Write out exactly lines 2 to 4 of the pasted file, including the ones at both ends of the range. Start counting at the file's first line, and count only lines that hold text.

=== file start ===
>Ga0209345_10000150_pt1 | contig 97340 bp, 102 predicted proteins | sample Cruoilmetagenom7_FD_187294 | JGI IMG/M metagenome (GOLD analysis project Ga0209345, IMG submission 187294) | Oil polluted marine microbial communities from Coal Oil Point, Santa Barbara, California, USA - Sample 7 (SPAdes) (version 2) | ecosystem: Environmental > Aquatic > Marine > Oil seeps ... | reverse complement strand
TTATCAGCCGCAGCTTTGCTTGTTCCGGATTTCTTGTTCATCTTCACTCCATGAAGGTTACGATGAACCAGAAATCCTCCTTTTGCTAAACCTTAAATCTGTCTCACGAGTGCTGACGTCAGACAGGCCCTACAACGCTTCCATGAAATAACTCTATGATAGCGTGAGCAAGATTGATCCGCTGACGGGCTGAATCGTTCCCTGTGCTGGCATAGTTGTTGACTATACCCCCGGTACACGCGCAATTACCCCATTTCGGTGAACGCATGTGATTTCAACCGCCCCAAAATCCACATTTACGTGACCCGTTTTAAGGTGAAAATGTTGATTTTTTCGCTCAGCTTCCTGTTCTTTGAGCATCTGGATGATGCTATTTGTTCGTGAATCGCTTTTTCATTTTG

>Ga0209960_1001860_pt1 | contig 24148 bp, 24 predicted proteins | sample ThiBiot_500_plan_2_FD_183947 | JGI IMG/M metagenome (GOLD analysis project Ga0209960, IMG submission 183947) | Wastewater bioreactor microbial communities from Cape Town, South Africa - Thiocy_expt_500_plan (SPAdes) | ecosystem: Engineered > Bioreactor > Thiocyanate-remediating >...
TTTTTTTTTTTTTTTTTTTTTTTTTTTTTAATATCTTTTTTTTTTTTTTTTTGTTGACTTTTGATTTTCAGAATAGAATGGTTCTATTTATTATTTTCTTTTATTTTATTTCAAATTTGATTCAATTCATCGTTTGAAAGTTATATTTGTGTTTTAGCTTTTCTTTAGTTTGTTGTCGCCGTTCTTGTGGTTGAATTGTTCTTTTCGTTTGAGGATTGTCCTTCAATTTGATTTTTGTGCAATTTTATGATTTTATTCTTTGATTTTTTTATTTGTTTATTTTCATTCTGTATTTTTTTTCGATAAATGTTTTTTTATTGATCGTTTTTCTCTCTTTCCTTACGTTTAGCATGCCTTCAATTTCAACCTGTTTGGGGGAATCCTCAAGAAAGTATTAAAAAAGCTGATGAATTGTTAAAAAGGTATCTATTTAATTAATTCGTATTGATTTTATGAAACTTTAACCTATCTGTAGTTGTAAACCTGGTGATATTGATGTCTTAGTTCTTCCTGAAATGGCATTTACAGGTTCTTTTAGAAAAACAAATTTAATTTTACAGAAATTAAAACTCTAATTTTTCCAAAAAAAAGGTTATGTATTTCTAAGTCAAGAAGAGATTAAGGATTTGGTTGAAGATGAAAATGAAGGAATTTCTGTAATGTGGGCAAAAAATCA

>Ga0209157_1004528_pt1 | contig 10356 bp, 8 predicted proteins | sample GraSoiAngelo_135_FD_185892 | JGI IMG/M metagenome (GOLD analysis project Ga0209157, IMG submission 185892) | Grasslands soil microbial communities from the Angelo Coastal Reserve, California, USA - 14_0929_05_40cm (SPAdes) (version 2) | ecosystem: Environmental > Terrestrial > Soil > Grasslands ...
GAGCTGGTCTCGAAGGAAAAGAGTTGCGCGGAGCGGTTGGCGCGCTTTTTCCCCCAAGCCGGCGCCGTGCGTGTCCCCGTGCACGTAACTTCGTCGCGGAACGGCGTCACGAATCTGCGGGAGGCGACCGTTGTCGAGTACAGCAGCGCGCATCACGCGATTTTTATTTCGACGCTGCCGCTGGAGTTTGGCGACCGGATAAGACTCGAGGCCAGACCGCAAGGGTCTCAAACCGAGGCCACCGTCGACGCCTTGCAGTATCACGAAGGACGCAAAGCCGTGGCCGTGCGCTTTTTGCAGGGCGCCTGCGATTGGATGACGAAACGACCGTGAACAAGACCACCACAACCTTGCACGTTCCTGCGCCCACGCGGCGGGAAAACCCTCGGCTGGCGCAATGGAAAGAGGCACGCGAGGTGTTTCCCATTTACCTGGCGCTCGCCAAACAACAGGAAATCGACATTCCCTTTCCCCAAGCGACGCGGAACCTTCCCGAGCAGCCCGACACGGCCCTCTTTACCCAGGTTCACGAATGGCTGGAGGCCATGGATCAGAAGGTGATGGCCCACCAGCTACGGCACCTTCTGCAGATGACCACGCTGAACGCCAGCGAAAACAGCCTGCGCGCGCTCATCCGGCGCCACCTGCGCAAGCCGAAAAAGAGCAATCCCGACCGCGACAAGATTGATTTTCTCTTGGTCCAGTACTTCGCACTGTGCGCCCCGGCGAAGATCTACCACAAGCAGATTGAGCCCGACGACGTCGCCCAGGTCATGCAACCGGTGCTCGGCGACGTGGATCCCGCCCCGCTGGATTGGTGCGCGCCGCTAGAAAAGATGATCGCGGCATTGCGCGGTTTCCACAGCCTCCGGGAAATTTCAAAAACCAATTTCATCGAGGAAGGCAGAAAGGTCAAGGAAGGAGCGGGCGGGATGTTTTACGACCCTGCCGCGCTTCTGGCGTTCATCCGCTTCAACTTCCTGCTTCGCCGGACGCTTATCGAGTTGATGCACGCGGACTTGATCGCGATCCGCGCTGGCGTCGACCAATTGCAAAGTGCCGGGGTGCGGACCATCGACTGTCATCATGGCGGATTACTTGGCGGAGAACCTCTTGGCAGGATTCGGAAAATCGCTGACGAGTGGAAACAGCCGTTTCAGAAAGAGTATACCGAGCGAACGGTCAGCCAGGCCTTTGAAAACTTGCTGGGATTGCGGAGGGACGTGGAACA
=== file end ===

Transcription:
TTATCAGCCGCAGCTTTGCTTGTTCCGGATTTCTTGTTCATCTTCACTCCATGAAGGTTACGATGAACCAGAAATCCTCCTTTTGCTAAACCTTAAATCTGTCTCACGAGTGCTGACGTCAGACAGGCCCTACAACGCTTCCATGAAATAACTCTATGATAGCGTGAGCAAGATTGATCCGCTGACGGGCTGAATCGTTCCCTGTGCTGGCATAGTTGTTGACTATACCCCCGGTACACGCGCAATTACCCCATTTCGGTGAACGCATGTGATTTCAACCGCCCCAAAATCCACATTTACGTGACCCGTTTTAAGGTGAAAATGTTGATTTTTTCGCTCAGCTTCCTGTTCTTTGAGCATCTGGATGATGCTATTTGTTCGTGAATCGCTTTTTCATTTTG

>Ga0209960_1001860_pt1 | contig 24148 bp, 24 predicted proteins | sample ThiBiot_500_plan_2_FD_183947 | JGI IMG/M metagenome (GOLD analysis project Ga0209960, IMG submission 183947) | Wastewater bioreactor microbial communities from Cape Town, South Africa - Thiocy_expt_500_plan (SPAdes) | ecosystem: Engineered > Bioreactor > Thiocyanate-remediating >...
TTTTTTTTTTTTTTTTTTTTTTTTTTTTTAATATCTTTTTTTTTTTTTTTTTGTTGACTTTTGATTTTCAGAATAGAATGGTTCTATTTATTATTTTCTTTTATTTTATTTCAAATTTGATTCAATTCATCGTTTGAAAGTTATATTTGTGTTTTAGCTTTTCTTTAGTTTGTTGTCGCCGTTCTTGTGGTTGAATTGTTCTTTTCGTTTGAGGATTGTCCTTCAATTTGATTTTTGTGCAATTTTATGATTTTATTCTTTGATTTTTTTATTTGTTTATTTTCATTCTGTATTTTTTTTCGATAAATGTTTTTTTATTGATCGTTTTTCTCTCTTTCCTTACGTTTAGCATGCCTTCAATTTCAACCTGTTTGGGGGAATCCTCAAGAAAGTATTAAAAAAGCTGATGAATTGTTAAAAAGGTATCTATTTAATTAATTCGTATTGATTTTATGAAACTTTAACCTATCTGTAGTTGTAAACCTGGTGATATTGATGTCTTAGTTCTTCCTGAAATGGCATTTACAGGTTCTTTTAGAAAAACAAATTTAATTTTACAGAAATTAAAACTCTAATTTTTCCAAAAAAAAGGTTATGTATTTCTAAGTCAAGAAGAGATTAAGGATTTGGTTGAAGATGAAAATGAAGGAATTTCTGTAATGTGGGCAAAAAATCA